Men Vs Women: The Endurance Question
In the past few years, you may have noticed reports of phenomenal feats of human endurance in which women have triumphed over men in unthinkably arduous races.
In 2019 alone there have been three such events; In January the 35-year-old British veterinarian, Jasmin Paris, completed the brutal 268-mile Spine Race across the Pennine Way in 83 hours, beating the next (male) competitor by 15 hours. Jasmin ran most of the race in darkness, stopping en route for a mere 3 hours to sleep, eat and breast feed her 14 month old daughter.
Five months later in May, Katie Wright, a British junior doctor, ran virtually non-stop for 30 hours to beat forty men and six other women in the physically and mentally tortuous elimination race, the Riverhead Backyard ReLaps Ultra-marathon in New Zealand, which doesn’t even have a finish line.
Three months after that in August, Germany’s Fiona Kolbinger became the first woman to win the Transcontinental Race. She cycled 2,485 miles in just 10 days and 3 hours, from Burgas in Bulgaria to Brest in France, coming in 10 hours ahead of the next competitor (a man).
It doesn’t end there. Other recent female ultra-event triumphs include; American cyclist Lael Wilcox, who rode to victory in the Trans America Bike Race in 2016, taking 18 days and 10 minutes to complete the almost incomprehensible 4,269 miles of cycling endurance from Oregon to Virginia, finishing 2 hours before the next competitor (a man).
In 2017 Courtney Dauwalter, an American teacher, won the Moab 240, a 238-mile ultra-marathon through Utah, beating the next finisher (a man) by 10 hours.
In the same year Sarah Thomas’s achieved a record-breaking 104.6 miles open-water swim (without the assistance of currents), almost 39 miles more than the men’s record.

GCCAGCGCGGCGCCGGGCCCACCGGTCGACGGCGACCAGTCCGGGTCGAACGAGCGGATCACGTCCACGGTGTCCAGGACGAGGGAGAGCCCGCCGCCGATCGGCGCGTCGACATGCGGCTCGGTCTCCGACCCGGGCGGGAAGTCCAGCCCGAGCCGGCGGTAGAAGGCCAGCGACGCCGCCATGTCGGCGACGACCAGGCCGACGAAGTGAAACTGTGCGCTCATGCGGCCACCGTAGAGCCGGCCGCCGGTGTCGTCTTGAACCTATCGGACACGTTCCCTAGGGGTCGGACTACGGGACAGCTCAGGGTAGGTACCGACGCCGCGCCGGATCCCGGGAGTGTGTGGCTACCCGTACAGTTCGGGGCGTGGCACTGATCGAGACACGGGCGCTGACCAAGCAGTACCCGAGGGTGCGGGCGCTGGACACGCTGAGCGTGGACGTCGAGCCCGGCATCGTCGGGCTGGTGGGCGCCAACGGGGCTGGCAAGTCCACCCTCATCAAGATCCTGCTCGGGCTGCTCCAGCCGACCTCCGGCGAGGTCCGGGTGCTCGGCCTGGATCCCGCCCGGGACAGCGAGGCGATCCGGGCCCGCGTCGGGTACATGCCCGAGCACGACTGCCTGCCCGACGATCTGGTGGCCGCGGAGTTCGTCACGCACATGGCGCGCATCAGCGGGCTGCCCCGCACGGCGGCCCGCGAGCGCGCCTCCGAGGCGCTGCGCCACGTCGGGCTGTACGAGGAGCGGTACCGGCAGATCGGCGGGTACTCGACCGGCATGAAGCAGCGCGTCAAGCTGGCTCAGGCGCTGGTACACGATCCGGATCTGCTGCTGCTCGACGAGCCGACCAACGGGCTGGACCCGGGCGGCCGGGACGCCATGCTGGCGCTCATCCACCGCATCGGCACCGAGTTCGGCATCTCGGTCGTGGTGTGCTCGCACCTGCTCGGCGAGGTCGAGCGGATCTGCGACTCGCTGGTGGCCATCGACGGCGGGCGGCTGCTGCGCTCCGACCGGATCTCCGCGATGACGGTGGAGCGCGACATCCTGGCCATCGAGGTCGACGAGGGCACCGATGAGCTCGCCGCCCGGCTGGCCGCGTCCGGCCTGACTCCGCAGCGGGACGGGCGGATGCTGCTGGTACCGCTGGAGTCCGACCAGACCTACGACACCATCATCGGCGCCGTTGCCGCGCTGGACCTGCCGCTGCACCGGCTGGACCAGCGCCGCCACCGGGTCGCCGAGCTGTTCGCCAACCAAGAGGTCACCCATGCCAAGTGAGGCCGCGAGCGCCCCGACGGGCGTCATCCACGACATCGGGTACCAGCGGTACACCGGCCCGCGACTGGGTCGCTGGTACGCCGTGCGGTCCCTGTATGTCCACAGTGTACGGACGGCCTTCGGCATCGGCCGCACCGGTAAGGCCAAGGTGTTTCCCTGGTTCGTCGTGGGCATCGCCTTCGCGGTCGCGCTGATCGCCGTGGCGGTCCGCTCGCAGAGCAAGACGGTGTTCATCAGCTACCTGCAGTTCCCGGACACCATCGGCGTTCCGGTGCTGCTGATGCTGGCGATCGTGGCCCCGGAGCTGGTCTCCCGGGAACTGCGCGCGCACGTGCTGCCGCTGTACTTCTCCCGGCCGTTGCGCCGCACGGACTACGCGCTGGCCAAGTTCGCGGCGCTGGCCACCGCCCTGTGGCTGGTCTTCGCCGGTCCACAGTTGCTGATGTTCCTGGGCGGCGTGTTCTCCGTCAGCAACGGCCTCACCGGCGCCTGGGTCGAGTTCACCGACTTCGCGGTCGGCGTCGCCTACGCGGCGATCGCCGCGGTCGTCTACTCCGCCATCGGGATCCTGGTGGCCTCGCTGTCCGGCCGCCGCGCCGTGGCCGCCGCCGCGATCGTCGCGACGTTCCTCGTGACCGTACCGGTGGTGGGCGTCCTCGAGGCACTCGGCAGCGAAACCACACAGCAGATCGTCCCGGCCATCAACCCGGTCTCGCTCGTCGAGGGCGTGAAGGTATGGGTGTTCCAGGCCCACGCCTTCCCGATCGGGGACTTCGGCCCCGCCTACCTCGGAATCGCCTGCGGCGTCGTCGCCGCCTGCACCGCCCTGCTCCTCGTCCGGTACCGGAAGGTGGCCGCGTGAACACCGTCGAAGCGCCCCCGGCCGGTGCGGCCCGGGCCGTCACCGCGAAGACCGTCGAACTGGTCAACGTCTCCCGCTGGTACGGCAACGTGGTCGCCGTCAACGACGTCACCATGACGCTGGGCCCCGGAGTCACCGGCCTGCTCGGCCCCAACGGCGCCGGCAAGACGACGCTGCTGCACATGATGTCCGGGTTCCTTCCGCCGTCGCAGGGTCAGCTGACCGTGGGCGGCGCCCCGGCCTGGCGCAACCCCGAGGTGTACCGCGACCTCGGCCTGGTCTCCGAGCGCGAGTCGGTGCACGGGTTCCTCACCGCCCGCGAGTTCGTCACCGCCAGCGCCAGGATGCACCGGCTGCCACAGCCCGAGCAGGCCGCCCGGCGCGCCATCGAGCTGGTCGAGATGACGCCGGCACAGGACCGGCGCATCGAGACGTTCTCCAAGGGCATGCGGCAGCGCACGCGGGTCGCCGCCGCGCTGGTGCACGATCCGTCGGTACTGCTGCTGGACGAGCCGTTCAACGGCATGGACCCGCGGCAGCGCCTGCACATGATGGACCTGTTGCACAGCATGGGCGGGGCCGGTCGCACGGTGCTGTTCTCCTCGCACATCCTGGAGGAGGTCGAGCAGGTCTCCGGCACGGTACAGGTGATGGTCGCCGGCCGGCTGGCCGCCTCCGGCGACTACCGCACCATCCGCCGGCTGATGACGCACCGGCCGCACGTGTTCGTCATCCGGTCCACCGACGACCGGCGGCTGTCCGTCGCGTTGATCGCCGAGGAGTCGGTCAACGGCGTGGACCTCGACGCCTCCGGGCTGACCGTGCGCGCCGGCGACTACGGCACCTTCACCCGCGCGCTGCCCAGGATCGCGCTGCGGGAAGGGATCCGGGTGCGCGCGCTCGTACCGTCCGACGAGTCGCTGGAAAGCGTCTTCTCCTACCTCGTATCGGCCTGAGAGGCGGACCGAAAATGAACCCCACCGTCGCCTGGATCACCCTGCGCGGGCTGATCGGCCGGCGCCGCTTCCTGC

OK, so these are exceptional women competing in niche ultra-events. It’s still true to say that men usually outperform women in shorter distances including marathons because of their greater muscle mass and aerobic capacity. However, in ultra-events competitors don’t perform near to their maximal capacity, where men have the greatest edge and there are physiological differences in women that are advantageous in ultra-endurance events.
For example, women tend to be smaller than men with a higher percentage of body fat. Their lower centre of gravity helps when running over demanding terrain. Women also have a greater distribution of slow twitch muscle fibres, which are more fatigue resistant.
Physiology aside, tremendous mental resilience and the ability to deal with sleep deprivation and pain also play a huge part in completing ultra-endurance events. Some female ultra-runners have said that events such as child-birth have helped them manage the pain and exhaustion of an ultra-race.
To date, reliable scientific data to compare the sexes in ultra-endurance events doesn’t exist as the numbers involved are just too small. But surely it’s reasonable to expect that as more women take part in these events, the number of female winners will increase with them.